Did Russia Lose the Battle for Kyiv?


According to one US official, “The Russians really f—ed this up” during the Ukraine War. Moscow is now scrambling for redeployment, refreshment, and reconstitution of units that were supposed to have taken Kyiv several weeks ago. Nevertheless, Russian forces haven’t abandoned their positions in west Kyiv.

ISW reported Tuesday night that Russian forces were fighting to maintain their forwardmost positions at the eastern and western Kyiv borders, even as severely damaged units fled to Russia from other locations on the Kyiv or Chernihiv scales.

These combat units, part of the famous 40-mile-long convoy, have been fighting for weeks and need to be able to recover from heavy losses both in men and in the material. Both sides continue to propagandize, with the Kremlin being the most recent victim.

However, no plan survives the first contact with a metric lot of Javelin missiles. This is according to an old saying.

According to IWS, the Kremlin has “likely concluded that it cannot seize Kyiv” and therefore “decided not to continue its previous practices of forcibly causing units that have suffered devastating losses to continue their hopeless offensive operations.” This does not mean that Ukraine has won, or even Russia has lost. While the first round may be over, the long grind goes on elsewhere.

Politico reports: Officials from the Biden administration cautioned that although they have seen a reduction in Russian attacks on Kyiv/Chernihiv recently, violence continued unabated, especially in southern and east Ukraine.

After weeks of intense fighting and heavy shelling, Mariupol, a strategically important coastal city in the south of Russia is now largely under Russian control. Putin called for the “complete surrender” of Mariupol if the residents do not want the shelling stopped.

Moscow declared last week, as I wrote to you Monday, that “Our forces, resources, and objectives will focus on the primary goal: full liberation Donbas”. This is Ukraine’s eastern, energy-rich, industrial region, which is largely populated with ethnic Russians. There are two Russian enclaves that declared independence from Kyiv last year and have been a source of great pain ever since.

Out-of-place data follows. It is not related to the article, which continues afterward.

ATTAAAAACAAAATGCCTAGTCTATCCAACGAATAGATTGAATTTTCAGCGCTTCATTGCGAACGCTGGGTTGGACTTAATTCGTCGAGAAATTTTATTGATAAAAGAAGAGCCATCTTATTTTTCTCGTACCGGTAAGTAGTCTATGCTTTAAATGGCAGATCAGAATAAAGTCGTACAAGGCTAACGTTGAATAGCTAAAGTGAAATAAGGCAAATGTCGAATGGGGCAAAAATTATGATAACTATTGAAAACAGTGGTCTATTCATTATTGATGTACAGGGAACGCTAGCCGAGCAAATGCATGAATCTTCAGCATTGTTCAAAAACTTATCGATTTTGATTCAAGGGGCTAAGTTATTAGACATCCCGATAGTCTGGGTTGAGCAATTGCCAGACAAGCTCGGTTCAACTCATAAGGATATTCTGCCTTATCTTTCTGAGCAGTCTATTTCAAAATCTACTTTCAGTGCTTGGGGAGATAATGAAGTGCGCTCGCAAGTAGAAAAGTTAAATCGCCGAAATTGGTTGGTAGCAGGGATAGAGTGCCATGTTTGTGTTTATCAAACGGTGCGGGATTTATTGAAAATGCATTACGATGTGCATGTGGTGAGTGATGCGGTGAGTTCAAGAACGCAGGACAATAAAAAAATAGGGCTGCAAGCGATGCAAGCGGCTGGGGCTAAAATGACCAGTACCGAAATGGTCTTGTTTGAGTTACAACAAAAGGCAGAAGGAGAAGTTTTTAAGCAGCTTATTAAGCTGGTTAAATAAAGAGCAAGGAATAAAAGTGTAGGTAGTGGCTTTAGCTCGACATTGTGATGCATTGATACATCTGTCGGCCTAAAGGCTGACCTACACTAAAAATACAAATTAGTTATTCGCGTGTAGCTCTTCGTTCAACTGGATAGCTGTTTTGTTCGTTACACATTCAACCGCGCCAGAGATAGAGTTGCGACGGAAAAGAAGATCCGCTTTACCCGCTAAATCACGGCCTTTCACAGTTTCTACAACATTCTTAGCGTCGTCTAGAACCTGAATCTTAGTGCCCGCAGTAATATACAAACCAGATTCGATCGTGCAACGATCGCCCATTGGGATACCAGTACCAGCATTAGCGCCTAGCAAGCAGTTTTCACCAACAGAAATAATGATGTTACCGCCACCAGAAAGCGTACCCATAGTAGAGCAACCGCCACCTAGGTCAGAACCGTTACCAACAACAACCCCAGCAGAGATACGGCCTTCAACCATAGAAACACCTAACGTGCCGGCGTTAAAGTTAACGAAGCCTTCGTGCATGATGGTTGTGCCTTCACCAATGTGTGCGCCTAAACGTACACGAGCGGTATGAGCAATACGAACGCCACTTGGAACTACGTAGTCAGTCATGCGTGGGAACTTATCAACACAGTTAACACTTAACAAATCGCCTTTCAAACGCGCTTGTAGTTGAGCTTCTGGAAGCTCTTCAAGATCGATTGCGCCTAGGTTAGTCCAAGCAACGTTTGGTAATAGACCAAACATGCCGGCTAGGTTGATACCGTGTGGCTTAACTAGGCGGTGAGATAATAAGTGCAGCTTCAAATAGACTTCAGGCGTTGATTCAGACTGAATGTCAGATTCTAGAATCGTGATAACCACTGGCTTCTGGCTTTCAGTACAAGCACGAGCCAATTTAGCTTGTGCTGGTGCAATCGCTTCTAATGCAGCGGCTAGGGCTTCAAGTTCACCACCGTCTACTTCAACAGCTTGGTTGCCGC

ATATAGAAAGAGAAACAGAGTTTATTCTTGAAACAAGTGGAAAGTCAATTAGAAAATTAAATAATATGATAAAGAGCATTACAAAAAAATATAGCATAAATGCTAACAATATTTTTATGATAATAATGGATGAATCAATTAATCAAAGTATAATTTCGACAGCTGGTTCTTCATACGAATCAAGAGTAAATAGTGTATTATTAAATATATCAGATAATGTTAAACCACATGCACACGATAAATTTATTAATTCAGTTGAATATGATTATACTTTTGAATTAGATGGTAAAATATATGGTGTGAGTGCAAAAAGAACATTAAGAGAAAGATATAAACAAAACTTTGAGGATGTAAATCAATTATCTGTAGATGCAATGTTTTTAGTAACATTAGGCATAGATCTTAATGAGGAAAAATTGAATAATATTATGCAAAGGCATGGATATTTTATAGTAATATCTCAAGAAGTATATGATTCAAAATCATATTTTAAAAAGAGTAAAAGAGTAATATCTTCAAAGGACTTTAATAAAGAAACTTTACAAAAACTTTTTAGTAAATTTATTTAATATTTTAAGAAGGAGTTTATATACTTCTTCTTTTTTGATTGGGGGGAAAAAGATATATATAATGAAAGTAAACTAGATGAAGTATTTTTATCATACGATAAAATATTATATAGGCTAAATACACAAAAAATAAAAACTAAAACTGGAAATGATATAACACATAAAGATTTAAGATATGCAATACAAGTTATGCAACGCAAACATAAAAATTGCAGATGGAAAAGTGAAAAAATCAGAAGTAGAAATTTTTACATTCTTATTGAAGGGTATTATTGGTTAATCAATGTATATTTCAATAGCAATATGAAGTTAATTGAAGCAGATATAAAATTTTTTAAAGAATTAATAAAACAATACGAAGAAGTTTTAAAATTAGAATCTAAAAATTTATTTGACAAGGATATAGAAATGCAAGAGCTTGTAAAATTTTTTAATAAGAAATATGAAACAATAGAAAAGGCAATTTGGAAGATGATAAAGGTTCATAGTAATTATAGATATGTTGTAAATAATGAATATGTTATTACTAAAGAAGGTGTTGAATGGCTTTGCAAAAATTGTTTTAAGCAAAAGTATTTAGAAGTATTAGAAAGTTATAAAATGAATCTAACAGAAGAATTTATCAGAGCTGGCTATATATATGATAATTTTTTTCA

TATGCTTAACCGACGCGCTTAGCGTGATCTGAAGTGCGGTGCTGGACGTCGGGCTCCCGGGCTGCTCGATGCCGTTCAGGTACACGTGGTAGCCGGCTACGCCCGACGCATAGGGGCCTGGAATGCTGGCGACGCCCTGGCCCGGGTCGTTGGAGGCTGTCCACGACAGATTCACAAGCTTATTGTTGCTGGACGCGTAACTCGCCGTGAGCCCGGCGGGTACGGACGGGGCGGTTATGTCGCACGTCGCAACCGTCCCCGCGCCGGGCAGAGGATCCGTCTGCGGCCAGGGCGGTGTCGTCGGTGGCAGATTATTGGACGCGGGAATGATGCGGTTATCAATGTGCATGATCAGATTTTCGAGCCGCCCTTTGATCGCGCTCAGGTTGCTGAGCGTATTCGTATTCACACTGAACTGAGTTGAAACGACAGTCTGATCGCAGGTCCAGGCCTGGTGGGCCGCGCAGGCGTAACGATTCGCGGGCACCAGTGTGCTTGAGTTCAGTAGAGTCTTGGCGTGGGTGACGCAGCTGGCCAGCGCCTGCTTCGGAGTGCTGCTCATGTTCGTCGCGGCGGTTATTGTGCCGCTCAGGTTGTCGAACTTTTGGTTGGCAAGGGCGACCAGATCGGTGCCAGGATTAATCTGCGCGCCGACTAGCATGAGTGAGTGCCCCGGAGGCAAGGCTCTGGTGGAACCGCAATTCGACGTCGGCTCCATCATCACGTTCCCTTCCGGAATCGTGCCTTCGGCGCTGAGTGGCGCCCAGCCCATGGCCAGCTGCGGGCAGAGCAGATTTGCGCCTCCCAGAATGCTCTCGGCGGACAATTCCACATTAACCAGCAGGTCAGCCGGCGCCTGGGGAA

Moscow may be able, once Mariupol has been fully under Russian control, to isolate the bulk of the Ukraine Army that is still fighting against Russian and separatist forces. This is a good moment for Kyiv, to remember Mao’s advice: “Keep land, but lose men: Land and men both are lost.”

This is exactly what I predicted four weeks ago. (I am not a military genius but I can read maps.)

However, Alexander Fomin, Russian Deputy Defence Minister, stated that Russian forces would “fundamentally reduce” military activity near Kyiv to “increase trust” for ongoing peace negotiations.

Two things are going on.

First, it is a tacit admission to the fact that there was a reality on the ground in Kyiv. Russia was unable to surprise Kyiv with new troops, even their most elite special forces. It is highly unlikely that they will take Kyiv the second time around, with less-prepared replacement units.

Second, while Moscow rotates troops away from Kyiv but they don’t abandon their positions around the city, They will have to fight for anything Ukraine wants back. If I had to guess, Moscow’s Plan B for Kyiv is simply another example of the Russian operational art of firing artillery and shells at anything until the rubble stops bouncing.

Maybe a second attempt to sack the capital will be made if Ukraine will finally give way. However, until we see the East’s actions, that seems like a distant possibility.

At least for now, the Battle for Kyiv is likely over. However, Russia will continue to try to subdue it.